On Google plans for the Web

Now I’m talking publicly about progressive web apps and the future of Web development and the Internet, I’ve been asked a lot for my opinion about instant apps and, before instant apps, about why Google was trying to close the gap between the Web and native platforms, i.e. Android.

Actually, I don’t really know but despite the strategy would seem contradictory, after Google I/O it seems obvious to me: Google is running an experiment about switching its distribution platform. to bring more users to the search engine.

Why? Well, it makes sense that there should be a correlation between the time a user spends on Google search engine and the amount of money Google earns. So here is my assumption: given the marketplace is free from ads and most of the content is free, browsing the marketplace is not profitable or, at least, not as profitable as the Google search engine.

But we like applications, and to use applications implies some behaviour patterns, the result of all these years of mobile education. So, in order to make Web applications more appealing (and so, to increase the time a user spent in the search engine) why not to add native-application characteristics to Web applications?

In the other hand, it is Android. Another common question these days is: will we, Android developers, loose our jobs in the future? As if some of Android developers would feel threatened by progressive web apps in some way.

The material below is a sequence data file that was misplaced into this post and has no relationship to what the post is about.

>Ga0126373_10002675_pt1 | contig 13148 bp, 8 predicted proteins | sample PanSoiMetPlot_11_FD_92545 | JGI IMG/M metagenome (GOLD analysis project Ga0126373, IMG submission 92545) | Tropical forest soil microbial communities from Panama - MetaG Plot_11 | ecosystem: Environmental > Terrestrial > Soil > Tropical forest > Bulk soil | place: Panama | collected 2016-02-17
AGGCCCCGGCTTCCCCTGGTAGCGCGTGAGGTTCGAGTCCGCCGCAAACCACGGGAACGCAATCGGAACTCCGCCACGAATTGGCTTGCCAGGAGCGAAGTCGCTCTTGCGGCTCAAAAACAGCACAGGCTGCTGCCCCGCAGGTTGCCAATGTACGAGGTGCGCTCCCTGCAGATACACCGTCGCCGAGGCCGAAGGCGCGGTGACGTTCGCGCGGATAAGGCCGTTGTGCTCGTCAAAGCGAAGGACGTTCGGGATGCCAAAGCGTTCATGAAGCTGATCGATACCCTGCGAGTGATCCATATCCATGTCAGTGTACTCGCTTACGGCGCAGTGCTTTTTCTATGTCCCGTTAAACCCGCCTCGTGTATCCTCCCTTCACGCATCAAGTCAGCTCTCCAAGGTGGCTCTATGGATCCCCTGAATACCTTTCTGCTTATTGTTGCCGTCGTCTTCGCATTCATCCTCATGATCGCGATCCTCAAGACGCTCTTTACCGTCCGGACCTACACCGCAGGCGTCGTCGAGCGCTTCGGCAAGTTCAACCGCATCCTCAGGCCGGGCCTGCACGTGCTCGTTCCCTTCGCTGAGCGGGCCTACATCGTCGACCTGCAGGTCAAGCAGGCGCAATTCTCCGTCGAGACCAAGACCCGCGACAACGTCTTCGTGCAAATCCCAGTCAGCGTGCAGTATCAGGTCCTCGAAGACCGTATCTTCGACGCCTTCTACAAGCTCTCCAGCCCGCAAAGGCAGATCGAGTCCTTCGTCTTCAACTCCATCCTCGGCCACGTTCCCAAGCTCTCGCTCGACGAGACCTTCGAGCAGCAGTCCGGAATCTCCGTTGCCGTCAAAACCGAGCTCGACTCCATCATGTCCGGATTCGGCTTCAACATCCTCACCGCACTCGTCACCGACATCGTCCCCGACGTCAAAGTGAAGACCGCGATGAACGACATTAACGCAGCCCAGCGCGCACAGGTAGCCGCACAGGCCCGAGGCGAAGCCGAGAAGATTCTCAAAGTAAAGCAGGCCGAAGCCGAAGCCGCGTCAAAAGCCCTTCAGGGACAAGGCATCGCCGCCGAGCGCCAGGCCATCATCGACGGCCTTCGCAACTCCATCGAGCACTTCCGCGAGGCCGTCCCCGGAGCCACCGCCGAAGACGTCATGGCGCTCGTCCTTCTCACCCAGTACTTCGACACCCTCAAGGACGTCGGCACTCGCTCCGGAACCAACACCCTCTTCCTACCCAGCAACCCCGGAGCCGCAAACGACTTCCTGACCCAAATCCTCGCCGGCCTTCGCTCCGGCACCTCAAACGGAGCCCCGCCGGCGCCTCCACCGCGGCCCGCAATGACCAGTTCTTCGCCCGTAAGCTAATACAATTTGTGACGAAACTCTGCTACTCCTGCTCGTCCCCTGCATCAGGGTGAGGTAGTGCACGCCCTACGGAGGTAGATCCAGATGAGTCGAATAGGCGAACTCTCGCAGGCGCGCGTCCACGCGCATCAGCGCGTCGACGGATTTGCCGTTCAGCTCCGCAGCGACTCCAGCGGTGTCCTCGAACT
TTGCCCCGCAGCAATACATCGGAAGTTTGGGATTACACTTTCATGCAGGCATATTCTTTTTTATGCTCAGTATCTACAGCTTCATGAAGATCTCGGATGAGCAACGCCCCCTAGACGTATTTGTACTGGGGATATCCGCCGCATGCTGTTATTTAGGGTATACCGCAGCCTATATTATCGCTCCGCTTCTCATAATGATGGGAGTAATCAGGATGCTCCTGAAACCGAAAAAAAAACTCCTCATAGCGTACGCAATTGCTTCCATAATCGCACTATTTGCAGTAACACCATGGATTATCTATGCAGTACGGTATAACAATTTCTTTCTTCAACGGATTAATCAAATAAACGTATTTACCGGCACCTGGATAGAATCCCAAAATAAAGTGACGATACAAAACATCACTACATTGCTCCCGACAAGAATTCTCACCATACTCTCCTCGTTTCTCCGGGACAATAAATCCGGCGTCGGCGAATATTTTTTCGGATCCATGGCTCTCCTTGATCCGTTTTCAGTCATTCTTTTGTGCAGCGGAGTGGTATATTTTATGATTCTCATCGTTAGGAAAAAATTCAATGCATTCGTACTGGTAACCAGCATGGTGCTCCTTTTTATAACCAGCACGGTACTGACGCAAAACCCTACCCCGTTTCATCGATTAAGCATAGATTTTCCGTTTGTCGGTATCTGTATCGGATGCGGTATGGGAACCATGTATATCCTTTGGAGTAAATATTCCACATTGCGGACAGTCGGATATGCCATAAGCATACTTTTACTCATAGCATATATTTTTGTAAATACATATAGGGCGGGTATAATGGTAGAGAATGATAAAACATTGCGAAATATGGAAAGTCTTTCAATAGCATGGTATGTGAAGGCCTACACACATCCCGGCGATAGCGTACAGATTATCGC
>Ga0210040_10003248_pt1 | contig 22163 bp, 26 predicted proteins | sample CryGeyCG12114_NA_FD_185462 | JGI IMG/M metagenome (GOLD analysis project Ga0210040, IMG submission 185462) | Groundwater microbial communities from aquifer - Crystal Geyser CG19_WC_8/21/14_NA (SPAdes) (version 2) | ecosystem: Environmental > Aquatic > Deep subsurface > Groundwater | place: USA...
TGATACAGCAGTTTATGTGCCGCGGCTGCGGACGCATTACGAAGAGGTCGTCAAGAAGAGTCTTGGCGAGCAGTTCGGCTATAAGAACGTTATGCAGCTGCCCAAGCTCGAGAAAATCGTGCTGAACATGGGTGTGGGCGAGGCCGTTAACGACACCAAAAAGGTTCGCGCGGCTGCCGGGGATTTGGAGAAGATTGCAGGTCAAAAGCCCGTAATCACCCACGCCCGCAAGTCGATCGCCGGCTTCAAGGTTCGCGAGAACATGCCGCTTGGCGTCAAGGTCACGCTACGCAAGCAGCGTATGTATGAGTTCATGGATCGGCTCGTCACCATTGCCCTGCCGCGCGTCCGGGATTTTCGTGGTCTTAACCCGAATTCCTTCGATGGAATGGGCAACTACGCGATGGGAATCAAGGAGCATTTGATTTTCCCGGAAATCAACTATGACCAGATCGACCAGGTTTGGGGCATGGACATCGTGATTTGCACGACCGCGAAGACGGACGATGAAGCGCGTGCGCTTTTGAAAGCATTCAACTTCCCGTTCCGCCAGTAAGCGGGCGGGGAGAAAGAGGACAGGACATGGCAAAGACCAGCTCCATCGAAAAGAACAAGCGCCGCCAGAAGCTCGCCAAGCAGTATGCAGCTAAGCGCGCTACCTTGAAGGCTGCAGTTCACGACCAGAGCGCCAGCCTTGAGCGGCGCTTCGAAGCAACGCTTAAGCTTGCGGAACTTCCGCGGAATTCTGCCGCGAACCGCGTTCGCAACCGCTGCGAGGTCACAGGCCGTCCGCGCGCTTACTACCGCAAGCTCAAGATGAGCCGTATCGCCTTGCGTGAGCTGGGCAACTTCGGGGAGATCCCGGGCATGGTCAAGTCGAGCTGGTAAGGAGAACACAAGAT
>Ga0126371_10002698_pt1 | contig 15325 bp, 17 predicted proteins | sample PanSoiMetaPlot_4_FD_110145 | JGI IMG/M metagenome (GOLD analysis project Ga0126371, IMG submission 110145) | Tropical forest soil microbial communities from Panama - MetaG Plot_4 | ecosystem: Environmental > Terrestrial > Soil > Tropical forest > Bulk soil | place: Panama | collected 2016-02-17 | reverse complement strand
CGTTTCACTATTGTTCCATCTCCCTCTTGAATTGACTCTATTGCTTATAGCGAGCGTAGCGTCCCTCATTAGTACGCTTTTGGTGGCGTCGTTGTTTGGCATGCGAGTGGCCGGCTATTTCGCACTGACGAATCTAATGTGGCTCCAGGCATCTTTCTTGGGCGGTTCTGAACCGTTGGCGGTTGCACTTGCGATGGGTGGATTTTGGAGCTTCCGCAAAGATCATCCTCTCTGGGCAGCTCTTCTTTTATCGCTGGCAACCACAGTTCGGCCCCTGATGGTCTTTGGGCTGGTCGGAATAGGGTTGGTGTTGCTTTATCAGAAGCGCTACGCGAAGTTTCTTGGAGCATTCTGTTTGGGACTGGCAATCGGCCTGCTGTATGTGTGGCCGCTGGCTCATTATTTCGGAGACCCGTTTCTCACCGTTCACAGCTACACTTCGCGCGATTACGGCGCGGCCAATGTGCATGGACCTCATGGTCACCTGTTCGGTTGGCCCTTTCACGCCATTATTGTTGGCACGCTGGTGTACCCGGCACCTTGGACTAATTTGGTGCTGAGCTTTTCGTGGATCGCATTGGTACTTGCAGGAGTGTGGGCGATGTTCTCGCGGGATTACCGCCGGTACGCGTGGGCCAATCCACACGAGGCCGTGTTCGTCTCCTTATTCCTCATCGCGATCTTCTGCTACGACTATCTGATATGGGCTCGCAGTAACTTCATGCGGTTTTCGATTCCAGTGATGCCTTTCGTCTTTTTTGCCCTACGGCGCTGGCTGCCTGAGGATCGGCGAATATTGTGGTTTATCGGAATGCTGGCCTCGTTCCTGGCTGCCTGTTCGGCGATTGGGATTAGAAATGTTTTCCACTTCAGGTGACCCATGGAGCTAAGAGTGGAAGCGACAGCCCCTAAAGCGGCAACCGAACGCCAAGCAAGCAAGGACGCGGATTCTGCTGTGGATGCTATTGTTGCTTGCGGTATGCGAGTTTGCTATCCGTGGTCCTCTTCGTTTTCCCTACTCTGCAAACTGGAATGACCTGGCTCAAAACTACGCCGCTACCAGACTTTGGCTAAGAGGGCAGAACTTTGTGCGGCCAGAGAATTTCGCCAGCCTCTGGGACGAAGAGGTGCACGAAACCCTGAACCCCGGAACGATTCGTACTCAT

Well, honestly, I think no, at least in the near and mid time scenarios and Google has provided some extra warranties to make Android last for even more time. With Instant Apps, Google is closing the gap from the other end, it’s bringing to Apps what we like most from the Web: immediacy (no market, no download, no installation) and URLs so now we can search for Apps in Google engine. And that’s the point! No market, more time spent in Google search engine.

And why to bet for two approaches instead of one? Because it brings more users to the search engine and… they can (in terms of costs). If both initiatives succeed, both developer communities will be happy and users will spend their time into the most profitable distribution platform they can use: the Internet. Everybody win and the world is a wonderful place… for somebody. 😉

And that’s all folks! Notice that I could be totally wrong since all this is based on the premise that Google earns more money from the engine than from the market but there is some data to support my assumption out there (google it!) and, in the end, this is only speculation.

EDIT: I changed the nature of the experiment as it was not accurate enough. It is more clear now.